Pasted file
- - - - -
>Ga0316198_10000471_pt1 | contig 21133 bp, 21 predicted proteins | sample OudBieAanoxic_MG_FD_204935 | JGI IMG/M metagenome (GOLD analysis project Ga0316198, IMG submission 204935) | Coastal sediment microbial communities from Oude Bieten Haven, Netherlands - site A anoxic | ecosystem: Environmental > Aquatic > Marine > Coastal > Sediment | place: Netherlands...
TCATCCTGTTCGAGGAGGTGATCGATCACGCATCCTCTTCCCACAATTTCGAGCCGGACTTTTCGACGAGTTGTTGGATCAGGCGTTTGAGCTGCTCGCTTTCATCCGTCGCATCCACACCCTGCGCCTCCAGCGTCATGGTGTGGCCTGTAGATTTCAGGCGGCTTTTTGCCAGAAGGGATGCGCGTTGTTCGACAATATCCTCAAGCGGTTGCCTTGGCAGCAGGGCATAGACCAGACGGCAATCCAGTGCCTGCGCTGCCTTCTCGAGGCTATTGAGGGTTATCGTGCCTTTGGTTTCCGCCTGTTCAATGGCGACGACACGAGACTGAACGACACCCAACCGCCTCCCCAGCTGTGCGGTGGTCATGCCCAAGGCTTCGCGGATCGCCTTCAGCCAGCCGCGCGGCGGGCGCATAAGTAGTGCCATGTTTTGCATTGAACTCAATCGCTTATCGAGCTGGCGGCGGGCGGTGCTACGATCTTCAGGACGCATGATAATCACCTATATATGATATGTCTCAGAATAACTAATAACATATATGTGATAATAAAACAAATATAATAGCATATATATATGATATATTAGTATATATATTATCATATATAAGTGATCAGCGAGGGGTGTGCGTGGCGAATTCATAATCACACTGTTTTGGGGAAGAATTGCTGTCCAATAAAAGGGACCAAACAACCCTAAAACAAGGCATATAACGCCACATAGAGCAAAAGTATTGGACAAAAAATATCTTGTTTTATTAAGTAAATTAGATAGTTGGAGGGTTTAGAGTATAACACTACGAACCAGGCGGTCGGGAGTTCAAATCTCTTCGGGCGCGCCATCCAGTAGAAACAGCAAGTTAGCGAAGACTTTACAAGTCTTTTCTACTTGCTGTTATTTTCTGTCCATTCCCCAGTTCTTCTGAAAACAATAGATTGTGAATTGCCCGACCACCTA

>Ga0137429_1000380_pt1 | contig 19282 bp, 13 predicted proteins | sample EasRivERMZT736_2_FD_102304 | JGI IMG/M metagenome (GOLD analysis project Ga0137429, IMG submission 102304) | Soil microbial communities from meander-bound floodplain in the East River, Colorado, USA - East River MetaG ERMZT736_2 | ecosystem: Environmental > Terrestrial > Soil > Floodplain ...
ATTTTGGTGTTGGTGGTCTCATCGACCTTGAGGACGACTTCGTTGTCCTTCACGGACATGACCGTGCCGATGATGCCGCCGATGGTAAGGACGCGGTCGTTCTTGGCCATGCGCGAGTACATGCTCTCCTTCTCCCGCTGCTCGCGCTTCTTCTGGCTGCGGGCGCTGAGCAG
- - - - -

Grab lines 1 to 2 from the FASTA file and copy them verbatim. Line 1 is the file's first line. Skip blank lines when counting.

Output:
>Ga0316198_10000471_pt1 | contig 21133 bp, 21 predicted proteins | sample OudBieAanoxic_MG_FD_204935 | JGI IMG/M metagenome (GOLD analysis project Ga0316198, IMG submission 204935) | Coastal sediment microbial communities from Oude Bieten Haven, Netherlands - site A anoxic | ecosystem: Environmental > Aquatic > Marine > Coastal > Sediment | place: Netherlands...
TCATCCTGTTCGAGGAGGTGATCGATCACGCATCCTCTTCCCACAATTTCGAGCCGGACTTTTCGACGAGTTGTTGGATCAGGCGTTTGAGCTGCTCGCTTTCATCCGTCGCATCCACACCCTGCGCCTCCAGCGTCATGGTGTGGCCTGTAGATTTCAGGCGGCTTTTTGCCAGAAGGGATGCGCGTTGTTCGACAATATCCTCAAGCGGTTGCCTTGGCAGCAGGGCATAGACCAGACGGCAATCCAGTGCCTGCGCTGCCTTCTCGAGGCTATTGAGGGTTATCGTGCCTTTGGTTTCCGCCTGTTCAATGGCGACGACACGAGACTGAACGACACCCAACCGCCTCCCCAGCTGTGCGGTGGTCATGCCCAAGGCTTCGCGGATCGCCTTCAGCCAGCCGCGCGGCGGGCGCATAAGTAGTGCCATGTTTTGCATTGAACTCAATCGCTTATCGAGCTGGCGGCGGGCGGTGCTACGATCTTCAGGACGCATGATAATCACCTATATATGATATGTCTCAGAATAACTAATAACATATATGTGATAATAAAACAAATATAATAGCATATATATATGATATATTAGTATATATATTATCATATATAAGTGATCAGCGAGGGGTGTGCGTGGCGAATTCATAATCACACTGTTTTGGGGAAGAATTGCTGTCCAATAAAAGGGACCAAACAACCCTAAAACAAGGCATATAACGCCACATAGAGCAAAAGTATTGGACAAAAAATATCTTGTTTTATTAAGTAAATTAGATAGTTGGAGGGTTTAGAGTATAACACTACGAACCAGGCGGTCGGGAGTTCAAATCTCTTCGGGCGCGCCATCCAGTAGAAACAGCAAGTTAGCGAAGACTTTACAAGTCTTTTCTACTTGCTGTTATTTTCTGTCCATTCCCCAGTTCTTCTGAAAACAATAGATTGTGAATTGCCCGACCACCTA